Under bankruptcy laws, the reason why individuals and couples find themselves in dire financial straits isn’t the most critical component to a case. From a personal standpoint, it may be very important. The stress of not being able to find a job, being responsible for huge medical bills or disability wreaking havoc on wage-earning options can be overwhelming. Bankruptcy laws are in place to help people survive by giving them a fresh start, out from under that stress.

An added relief might be the realization that filing bankruptcy doesn’t always mean losing everything you own. The laws allow for some property and funds to be retained by a debtor under certain conditions. These are called exemptions. Exempt property doesn’t have to be turned over to the assigned bankruptcy trustee for sale to satisfy creditors.

Federal law provides some exempt property criteria. The bankruptcy petition has a schedule on which the property a debtor is claiming as exempt is described. Arizona, however, requires its residents to use state law exemptions instead. A knowledgeable legal representative will be able to determine what exemptions will apply in a particular case. It should be noted that a resident wishing to use exemptions allowed by our state must have been a resident for the two years prior to filing bankruptcy.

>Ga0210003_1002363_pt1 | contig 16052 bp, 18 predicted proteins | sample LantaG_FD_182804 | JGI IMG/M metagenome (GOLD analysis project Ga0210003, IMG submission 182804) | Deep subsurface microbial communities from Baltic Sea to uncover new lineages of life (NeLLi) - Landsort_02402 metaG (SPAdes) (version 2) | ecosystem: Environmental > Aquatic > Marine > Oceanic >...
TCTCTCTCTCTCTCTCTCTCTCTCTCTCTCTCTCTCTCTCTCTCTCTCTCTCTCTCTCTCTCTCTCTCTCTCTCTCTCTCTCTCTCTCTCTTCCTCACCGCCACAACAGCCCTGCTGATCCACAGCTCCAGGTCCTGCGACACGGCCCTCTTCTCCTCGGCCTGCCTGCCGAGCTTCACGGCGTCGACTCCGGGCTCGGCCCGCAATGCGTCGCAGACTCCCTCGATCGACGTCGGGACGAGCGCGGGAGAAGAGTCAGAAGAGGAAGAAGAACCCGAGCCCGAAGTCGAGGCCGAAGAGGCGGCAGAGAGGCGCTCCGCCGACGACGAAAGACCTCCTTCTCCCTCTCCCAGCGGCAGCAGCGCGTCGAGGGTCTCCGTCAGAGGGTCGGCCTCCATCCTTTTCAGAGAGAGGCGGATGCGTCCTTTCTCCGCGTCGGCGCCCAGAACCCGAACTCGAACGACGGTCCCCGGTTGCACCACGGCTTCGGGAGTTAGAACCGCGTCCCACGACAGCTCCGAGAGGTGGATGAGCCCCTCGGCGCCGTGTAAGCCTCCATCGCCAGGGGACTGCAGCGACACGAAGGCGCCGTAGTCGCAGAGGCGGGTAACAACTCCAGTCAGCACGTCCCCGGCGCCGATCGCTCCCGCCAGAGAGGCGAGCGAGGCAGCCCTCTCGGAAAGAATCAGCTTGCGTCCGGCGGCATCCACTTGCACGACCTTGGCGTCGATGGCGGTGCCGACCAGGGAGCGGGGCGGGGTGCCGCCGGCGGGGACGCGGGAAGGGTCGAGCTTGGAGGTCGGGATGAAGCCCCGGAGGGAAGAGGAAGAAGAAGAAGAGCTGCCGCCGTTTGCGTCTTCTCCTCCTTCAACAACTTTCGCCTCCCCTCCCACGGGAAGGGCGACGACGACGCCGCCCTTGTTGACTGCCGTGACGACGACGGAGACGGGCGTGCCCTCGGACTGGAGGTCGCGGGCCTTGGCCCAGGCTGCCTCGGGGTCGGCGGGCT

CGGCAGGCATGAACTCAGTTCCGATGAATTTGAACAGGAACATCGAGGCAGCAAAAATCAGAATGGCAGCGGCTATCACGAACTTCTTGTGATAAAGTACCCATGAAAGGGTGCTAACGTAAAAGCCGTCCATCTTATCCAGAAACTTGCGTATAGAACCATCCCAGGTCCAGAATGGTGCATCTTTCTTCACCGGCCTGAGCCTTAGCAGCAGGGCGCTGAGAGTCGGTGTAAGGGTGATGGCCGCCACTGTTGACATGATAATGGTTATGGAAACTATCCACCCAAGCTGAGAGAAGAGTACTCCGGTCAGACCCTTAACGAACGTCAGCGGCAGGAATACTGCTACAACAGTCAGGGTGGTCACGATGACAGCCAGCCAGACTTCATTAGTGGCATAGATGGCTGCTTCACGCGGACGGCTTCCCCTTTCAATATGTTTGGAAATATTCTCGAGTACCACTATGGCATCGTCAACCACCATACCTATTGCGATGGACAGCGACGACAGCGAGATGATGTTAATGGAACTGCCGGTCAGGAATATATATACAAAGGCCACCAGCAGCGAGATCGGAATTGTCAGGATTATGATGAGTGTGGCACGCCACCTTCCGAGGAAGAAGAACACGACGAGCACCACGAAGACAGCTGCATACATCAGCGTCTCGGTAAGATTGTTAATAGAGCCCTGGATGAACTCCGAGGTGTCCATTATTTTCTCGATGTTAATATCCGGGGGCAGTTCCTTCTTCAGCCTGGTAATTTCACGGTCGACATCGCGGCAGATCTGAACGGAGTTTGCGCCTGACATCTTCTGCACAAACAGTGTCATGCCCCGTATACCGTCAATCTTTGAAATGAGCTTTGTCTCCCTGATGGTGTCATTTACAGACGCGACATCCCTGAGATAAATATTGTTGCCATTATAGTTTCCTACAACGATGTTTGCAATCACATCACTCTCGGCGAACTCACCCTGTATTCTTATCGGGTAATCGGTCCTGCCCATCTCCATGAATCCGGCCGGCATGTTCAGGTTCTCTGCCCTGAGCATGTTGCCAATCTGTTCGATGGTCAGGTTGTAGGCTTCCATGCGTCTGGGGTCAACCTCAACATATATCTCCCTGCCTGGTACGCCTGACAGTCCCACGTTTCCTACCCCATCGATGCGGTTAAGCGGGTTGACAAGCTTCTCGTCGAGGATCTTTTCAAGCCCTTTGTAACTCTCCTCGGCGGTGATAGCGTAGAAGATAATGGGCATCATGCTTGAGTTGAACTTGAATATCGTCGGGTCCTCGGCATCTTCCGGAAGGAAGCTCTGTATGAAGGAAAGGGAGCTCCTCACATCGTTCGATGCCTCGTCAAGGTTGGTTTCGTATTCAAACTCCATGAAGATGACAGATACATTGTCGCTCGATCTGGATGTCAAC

A critical exemption for many debtors is the home in which they live. Arizona allows real property up to $150,000 in value to be exempt. Another example is personal property such as furniture, appliances and electronics – items not individually defined in the schedule. For this type of property, the maximum exemption value is $6,000 total, based on the fair market value of the items at the time of filing. It doubles for spouses filing jointly. Delineated exemptions with maximum values specified include, among many others, life insurance, wedding and engagement rings, child support, one computer, retirement benefits and vehicle equity.

Bankruptcy laws, both state and federal, offer benefits and protections designed to help people in need. Careful assessment and valuation of all property that may qualify as exempt is a very important step in the process.

Source: United States Bankruptcy Court for the District of Arizona, “Exemptions,” accessed June 10, 2015